I found this visit very auspicious, as very important. His Majesty, the Ooni of Ilé Ifé, brings with him many traditions, culture, and ancestral strength that we need in my country. His leadership allows them to open doors that would hardly open for groups or people in their countries. In Brazil, it was no different. He was not only received by the President of the Republic and his wife, but also by the authorities who head other State bodies, such as the Legislative Power, where he spoke. Ooni was also very well received by the African-based religious community, which is very diverse and regionally distributed, but mainly by Candomblé practitioners in Rio de Janeiro, São Paulo, Rio Grande do Sul, and Bahia, where the Yoruba tradition is well established with strong initiatives like these create possibilities for religions of African origin to practice their rituals with assurance and freedom.” He said

While discussing tracing back ancestral links to Nigeria, the Candomblé priest also talked about the Yoruba language and tradition which is from the West African countries of Nigeria, Benin Republic, and parts of Togo and Sierra Leone, therefore constituting one of the largest single languages in sub-Saharan Africa. Yoruba is also spoken in Cuba and Brazil. “

In Brazil, Candomblé is made up of religious communities (called terreiros, roças, casa, etc.), which are distinguished by linguistic groups that we call “nations”. So we have Candomblé Angola, Jeje, Ketu etc. The so-called Candomblé Ketu, based in Yoruba, mainly from Nigeria, is considered the best known in Brazil. It is mainly practiced in the state of Bahia, from where it spread throughout the country, expanding mainly in the states of Rio de Janeiro, São Paulo, and Rio Grande do Sul. From Bahia to the Amazon Region, variations of Candomblé Ketu are practiced, with names like Xangô, Xambá, etc. The language spoken in the rituals practiced in these Candomblés is Yoruba, keeping due proportions, as it is transmitted orally. Ketu’s teachings are transmitted by the Babalorixás and Yalorixás through speech, who teach the initiates to worship the Orishas. Regarding the Egungun Call; of the rituals referring to the Eguns, the person responsible for the cult is called Ojé or Alpini, according to the hierarchical degree of the priest. This cult is more recurrent on the Island of Itaparica, in the State of Bahia, and the language used in the ritual practice is Yoruba.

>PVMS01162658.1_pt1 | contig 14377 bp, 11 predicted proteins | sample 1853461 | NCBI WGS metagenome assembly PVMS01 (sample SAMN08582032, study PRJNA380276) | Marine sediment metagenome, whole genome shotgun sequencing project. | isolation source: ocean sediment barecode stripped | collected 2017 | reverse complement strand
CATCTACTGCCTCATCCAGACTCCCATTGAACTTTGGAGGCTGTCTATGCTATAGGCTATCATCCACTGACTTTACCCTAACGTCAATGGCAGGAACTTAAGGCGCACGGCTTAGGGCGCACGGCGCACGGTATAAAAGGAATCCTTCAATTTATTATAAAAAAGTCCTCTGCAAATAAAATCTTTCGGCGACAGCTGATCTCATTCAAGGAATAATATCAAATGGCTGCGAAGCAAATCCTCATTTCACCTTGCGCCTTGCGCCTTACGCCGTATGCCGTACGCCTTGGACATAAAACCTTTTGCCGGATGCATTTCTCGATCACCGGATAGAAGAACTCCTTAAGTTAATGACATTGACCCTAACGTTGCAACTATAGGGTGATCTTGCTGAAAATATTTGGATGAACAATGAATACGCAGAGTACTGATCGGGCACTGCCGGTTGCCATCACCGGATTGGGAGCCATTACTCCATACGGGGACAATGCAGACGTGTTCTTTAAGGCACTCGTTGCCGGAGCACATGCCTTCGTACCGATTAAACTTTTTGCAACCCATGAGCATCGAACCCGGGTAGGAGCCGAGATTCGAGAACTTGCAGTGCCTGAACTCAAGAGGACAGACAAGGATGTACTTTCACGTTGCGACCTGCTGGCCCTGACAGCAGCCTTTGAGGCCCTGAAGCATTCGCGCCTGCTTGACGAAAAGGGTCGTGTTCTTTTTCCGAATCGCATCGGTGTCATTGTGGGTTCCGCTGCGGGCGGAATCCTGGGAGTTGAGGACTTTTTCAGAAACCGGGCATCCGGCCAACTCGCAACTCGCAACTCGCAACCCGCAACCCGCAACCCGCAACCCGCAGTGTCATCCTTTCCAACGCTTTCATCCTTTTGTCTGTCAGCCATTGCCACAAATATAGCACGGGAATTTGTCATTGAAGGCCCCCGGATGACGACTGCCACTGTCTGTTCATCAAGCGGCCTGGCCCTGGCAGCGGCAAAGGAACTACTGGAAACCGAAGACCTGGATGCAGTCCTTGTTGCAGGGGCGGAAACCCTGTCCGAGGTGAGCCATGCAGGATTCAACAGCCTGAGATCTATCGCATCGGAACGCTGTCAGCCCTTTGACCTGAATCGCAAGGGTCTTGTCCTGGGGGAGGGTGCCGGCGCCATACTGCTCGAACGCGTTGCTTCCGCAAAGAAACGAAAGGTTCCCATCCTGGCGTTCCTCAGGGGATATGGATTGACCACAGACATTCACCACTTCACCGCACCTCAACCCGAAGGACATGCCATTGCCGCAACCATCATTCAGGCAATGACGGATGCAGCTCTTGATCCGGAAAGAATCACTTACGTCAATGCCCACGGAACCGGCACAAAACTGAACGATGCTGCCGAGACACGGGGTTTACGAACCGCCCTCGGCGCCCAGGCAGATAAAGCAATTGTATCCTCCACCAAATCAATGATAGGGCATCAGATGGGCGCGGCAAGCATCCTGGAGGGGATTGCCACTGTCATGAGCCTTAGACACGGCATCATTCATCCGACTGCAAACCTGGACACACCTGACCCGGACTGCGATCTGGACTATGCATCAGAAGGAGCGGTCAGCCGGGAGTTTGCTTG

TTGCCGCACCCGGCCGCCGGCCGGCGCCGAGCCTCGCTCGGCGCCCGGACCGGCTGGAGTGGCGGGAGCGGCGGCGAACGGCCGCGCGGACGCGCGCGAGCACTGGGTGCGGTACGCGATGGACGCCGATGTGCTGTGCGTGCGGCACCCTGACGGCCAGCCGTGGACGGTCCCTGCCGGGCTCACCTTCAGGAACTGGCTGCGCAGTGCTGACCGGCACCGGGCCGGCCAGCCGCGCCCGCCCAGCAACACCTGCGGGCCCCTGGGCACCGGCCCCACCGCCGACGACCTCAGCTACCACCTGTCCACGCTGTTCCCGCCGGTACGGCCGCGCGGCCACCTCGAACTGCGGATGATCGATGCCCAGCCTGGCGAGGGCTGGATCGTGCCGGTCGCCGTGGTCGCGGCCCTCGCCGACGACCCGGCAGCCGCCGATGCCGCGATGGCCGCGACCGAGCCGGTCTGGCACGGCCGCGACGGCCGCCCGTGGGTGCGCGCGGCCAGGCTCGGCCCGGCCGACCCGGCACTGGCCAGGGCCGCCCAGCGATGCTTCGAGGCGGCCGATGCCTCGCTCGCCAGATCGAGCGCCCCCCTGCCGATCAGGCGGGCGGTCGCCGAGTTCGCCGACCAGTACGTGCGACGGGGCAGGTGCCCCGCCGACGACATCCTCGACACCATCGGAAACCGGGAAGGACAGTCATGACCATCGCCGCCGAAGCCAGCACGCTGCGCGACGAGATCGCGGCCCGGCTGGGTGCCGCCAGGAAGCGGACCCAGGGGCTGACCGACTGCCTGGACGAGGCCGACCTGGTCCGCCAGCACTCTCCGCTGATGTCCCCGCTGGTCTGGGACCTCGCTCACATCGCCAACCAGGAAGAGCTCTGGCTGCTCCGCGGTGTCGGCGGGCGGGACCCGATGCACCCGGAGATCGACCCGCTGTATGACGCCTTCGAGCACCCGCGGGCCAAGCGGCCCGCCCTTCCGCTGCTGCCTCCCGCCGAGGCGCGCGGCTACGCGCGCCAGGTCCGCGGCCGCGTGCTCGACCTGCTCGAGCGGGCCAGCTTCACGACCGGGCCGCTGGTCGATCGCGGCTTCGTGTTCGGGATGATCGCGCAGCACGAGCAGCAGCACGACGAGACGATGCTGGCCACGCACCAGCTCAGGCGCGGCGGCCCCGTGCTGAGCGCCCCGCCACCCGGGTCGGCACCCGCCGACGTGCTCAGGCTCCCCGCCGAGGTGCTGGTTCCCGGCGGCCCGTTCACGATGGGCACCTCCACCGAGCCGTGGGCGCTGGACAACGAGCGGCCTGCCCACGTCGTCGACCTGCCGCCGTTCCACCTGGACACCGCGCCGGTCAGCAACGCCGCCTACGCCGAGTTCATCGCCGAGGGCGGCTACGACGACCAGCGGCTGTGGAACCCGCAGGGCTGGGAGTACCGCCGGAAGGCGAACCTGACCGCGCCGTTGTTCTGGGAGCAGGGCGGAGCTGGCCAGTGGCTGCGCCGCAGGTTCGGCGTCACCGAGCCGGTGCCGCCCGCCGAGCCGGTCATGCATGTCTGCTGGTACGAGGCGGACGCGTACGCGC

However, the Yoruba language spoken in the Ketu Candomblés influenced the official language of the Brazilian State, Portuguese, due to the cultural strength of the religion, reaching the point of incorporating, definitively, countless words and expressions.

Luiz Fernando Martins da Silva said he is ready to support, promote and publicize African Development Magazine in Brazil, among partners in the government, in civil society, among Candomblé militants, priests, supporters and among academics. He stressed further that he had some works that were recorded in journalistic articles or published in electronic magazines or in e-books. And also that he had represented the Brazilian State at a UN Conference in Geneva, Switzerland, in 2006, accompanying the minister of my country that I served for 2 years, dealing with the repression of crimes of racism and anti-Semitism on the internet.




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Adewale Adenrele

The author Adewale Adenrele

Journalist, PR, Researcher, Tourism& Cultural promoter, Social commentator. Correspondent @Africandevmag